A growing number of Brits are making the transition to location independence. This transition often comes with tax consequences and in this article, I explain what they are. I also cover how UK taxation works for non-residents, businesses and more.
The UK is a residential taxation country, this means that tax residents pay UK tax on their worldwide income while non-residents only pay UK taxes on their UK income. There is a caveat, however, in that it is possible to be a UK tax resident while deemed non-domiciled. See my UK non-dom guide for more details on this status.
Unlike most countries, the UK uses a very straightforward residency test to determine whether an individual qualifies as a tax resident or not.
If you qualify as a UK tax resident, you will have to pay UK taxes on your worldwide income. For regular income (employment, sole trader etc), rates are progressive and range from 20% on income up to ~50000 GBP all the way to 45% on income above ~150000 GBP. The first ~13000 GBP is tax-free. Capital gains are taxed at a rate determined by your taxable income, see this page for more details. The UK has no wealth tax and no capital duty. It has a stamp duty (0.5%), an estate tax (referred to as inheritance tax, 40% above 325000 GBP) and a social security tax (2% to 13.8%). Most UK councils also charge a council tax. The tax year starts on the 6th of April and ends on the 5th of April of the following year. If a tax return needs to be filed, it must be filed before the 31st of October if filing via the post or the 31st of January if filing online.
If you are deemed a non-resident of the UK for tax purposes, or if you are a tax resident but qualify for non-dom status, you will have to pay UK tax on your UK sourced income and in certain cases, foreign sourced income you remit to the UK. The rates are the same as for tax residents, except that non-residents do not have a tax-free allowance.
Do note that income source usually refers to the location where work is performed, not where your employer, clients etc are located. See my article on foreign sourced income for more details.
Leaving the UK
Leaving the UK for tax purposes can result in significant tax savings, in some cases it may even result in the complete elimination of personal taxation.
The UK has no exit tax, and does not impose penalties on residents leaving. Leaving will also have no impact on your ability to manage / own a UK company.
If you were employed before leaving the UK (via PAYE) and received no other income, you will have to file form P85 (along with form P45, which you will obtain from your employer) after leaving. The form not only ensures that your status is correctly updated with HMRC but it also allows you to claim a tax refund if you are due one.
If you were self employed or received any reportable income for the year during which you left the UK, you will have to file a Self Assessment return. It must include the general pages (SA100), the residence pages (SA109) and any other relevant pages (partnership, rental income, self employment etc).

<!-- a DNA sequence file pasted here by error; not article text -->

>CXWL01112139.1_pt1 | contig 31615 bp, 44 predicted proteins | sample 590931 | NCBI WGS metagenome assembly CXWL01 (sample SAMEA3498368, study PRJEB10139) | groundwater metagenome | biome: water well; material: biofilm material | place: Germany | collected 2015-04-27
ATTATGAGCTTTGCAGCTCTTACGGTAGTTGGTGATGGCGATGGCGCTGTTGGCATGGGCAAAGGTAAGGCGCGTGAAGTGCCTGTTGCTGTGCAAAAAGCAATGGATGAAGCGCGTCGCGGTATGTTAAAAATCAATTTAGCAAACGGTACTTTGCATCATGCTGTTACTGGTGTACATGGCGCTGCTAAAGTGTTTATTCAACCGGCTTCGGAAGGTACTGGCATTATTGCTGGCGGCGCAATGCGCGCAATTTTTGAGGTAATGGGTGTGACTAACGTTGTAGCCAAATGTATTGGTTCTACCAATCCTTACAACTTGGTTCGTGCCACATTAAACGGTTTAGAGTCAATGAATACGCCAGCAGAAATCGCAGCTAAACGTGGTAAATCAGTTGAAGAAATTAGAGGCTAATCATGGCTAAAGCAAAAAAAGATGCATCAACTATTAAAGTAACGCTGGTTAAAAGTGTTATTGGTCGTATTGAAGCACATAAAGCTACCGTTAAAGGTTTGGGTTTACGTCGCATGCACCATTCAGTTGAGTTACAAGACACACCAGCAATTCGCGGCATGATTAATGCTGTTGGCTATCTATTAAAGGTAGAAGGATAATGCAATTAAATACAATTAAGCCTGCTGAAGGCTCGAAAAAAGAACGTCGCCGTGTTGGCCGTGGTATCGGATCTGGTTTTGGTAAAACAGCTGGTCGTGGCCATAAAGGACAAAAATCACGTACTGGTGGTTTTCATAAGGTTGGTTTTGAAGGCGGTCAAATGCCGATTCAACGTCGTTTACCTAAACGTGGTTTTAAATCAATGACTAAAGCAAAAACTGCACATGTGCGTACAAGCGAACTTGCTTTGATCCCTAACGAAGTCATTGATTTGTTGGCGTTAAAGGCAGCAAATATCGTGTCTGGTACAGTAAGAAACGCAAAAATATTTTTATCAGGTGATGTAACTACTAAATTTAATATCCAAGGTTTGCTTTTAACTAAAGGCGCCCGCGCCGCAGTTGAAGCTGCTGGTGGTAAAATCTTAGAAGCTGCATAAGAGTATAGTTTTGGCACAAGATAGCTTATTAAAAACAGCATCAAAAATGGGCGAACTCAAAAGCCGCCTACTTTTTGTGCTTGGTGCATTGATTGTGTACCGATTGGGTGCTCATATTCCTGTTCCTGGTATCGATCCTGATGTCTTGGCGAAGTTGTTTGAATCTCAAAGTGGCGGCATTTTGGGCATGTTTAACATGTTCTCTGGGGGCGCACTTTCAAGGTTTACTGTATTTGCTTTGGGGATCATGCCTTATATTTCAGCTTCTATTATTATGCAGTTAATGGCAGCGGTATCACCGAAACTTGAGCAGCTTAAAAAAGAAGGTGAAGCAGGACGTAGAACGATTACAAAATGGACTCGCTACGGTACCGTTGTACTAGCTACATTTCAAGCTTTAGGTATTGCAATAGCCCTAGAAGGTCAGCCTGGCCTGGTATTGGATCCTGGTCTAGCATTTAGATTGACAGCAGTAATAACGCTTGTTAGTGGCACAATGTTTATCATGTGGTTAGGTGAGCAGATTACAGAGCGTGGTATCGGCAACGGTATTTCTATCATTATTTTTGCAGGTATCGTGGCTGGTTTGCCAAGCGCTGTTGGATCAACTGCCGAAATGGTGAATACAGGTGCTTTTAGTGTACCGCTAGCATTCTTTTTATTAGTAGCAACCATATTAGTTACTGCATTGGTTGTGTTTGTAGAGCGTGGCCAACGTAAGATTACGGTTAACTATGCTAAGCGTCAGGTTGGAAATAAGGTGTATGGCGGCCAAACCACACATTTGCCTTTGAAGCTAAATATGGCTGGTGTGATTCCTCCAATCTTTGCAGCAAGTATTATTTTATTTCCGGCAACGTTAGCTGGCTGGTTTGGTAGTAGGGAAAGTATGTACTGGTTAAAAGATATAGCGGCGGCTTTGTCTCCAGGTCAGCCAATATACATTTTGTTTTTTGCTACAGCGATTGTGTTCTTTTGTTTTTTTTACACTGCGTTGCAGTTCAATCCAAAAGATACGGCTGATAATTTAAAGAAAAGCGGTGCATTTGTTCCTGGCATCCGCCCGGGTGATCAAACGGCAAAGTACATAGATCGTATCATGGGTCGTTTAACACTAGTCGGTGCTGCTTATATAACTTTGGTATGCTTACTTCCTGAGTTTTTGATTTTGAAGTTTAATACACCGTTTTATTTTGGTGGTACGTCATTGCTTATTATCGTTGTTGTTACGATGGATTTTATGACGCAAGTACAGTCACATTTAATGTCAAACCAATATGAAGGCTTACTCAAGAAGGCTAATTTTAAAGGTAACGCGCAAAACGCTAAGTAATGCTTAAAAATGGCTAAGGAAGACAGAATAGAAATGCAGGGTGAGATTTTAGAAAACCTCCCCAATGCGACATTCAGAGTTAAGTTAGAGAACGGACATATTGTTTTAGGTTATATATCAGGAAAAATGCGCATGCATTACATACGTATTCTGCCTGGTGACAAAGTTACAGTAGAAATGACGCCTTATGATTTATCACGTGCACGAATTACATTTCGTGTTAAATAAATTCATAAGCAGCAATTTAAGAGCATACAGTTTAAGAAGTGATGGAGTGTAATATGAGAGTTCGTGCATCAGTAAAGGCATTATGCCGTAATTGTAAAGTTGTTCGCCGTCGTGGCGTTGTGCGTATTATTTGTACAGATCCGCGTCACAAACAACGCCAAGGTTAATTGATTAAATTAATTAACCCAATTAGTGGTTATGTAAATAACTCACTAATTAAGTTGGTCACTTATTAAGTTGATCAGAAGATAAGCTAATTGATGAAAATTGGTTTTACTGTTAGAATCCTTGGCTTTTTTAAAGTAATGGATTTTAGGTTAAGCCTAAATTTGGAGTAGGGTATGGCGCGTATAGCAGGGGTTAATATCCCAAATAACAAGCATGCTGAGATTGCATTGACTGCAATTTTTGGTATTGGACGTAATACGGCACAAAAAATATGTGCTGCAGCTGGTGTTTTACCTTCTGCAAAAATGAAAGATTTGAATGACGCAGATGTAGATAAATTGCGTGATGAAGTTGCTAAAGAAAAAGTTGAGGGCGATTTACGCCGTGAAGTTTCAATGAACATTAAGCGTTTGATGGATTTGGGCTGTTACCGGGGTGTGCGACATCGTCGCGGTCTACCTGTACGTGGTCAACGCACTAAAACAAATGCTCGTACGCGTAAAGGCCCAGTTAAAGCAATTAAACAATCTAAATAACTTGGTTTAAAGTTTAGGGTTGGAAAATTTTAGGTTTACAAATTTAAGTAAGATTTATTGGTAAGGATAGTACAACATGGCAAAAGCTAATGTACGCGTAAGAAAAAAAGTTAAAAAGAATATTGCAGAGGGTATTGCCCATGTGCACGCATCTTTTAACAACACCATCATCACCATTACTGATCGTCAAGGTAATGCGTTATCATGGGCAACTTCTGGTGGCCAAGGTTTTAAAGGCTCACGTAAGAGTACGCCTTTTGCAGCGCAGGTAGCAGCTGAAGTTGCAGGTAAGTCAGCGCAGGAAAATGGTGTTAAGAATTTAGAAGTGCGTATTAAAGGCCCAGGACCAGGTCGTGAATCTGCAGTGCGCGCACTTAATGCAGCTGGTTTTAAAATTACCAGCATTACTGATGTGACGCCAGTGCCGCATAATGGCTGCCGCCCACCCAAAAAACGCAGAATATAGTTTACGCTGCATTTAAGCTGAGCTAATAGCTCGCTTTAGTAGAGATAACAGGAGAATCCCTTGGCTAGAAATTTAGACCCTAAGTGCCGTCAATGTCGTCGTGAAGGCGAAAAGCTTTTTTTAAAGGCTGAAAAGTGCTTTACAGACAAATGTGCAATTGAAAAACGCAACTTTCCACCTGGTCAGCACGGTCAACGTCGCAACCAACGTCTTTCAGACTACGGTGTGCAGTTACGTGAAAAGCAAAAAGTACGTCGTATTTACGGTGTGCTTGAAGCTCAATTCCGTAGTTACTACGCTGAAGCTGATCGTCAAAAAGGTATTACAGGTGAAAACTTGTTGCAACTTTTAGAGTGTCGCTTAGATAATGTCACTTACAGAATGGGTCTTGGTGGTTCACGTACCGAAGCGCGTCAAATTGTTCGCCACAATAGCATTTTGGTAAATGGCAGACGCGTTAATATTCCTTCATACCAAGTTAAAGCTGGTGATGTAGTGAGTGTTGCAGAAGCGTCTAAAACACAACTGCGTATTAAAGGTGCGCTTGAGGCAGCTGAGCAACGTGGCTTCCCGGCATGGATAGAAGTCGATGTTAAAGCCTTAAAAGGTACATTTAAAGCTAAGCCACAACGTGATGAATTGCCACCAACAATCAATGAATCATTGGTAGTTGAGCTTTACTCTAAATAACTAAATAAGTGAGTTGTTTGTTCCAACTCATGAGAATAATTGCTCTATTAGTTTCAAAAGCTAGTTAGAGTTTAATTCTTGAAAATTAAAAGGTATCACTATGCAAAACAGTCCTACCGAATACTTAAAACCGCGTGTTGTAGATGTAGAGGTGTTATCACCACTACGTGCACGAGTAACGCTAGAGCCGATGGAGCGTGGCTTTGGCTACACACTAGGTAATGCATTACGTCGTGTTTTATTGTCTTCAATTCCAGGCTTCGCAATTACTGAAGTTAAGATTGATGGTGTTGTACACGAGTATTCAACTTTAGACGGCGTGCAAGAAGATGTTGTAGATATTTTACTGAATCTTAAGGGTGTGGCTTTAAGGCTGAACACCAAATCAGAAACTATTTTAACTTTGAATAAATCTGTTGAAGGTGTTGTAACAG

In any cases, there is no approval to seek from HMRC. Tax residency in the UK is a matter of fact, you either are a tax resident or you are not (see the flowchart above to determine your status).
You should also note that you may be liable to UK capital gains tax if you return to the UK within five years of leaving, and disposed of UK assets during your absence. The HS278 guide covers this in detail but in short, this rule is there to prevent UK residents from moving to a tax haven, liquidating all their investments (including UK stocks, ETFs etc) tax-free and then moving back the following year.
Taxation for non-residents
If you qualify as a non-resident of the UK for tax purposes and receive no UK income whatsoever, you will have no tax liability in the UK and no filing obligations. In other words, you will be completely free from UK bureaucracy. Do note that if you are a partner in a UK partnership, including an LLP, you will have to file a Self Assessment return even if you received no UK income.
If you do receive UK income, you will likely have a tax liability in the UK and will, in most cases, have filing obligations. Unless all tax owed was withheld at the source, you will have to file a Self Assessment return with HMRC. Your return will have to include the relevant pages for the type of income you received. Do note that there is no withholding tax on dividends received from UK companies and no reporting for those. Non-residents are also exempt from capital gains tax on the disposition of UK assets, except for real estate and land.
I have written guides specific to the UK LLP and the UK LTD. They cover how taxation works for these entities, their owners as well as how to register them, open bank accounts, payment processing accounts and more.
Foreign registered businesses operating in the UK are generally liable to UK corporation tax, regardless of their country of registration. See my place of management rules guide for more details.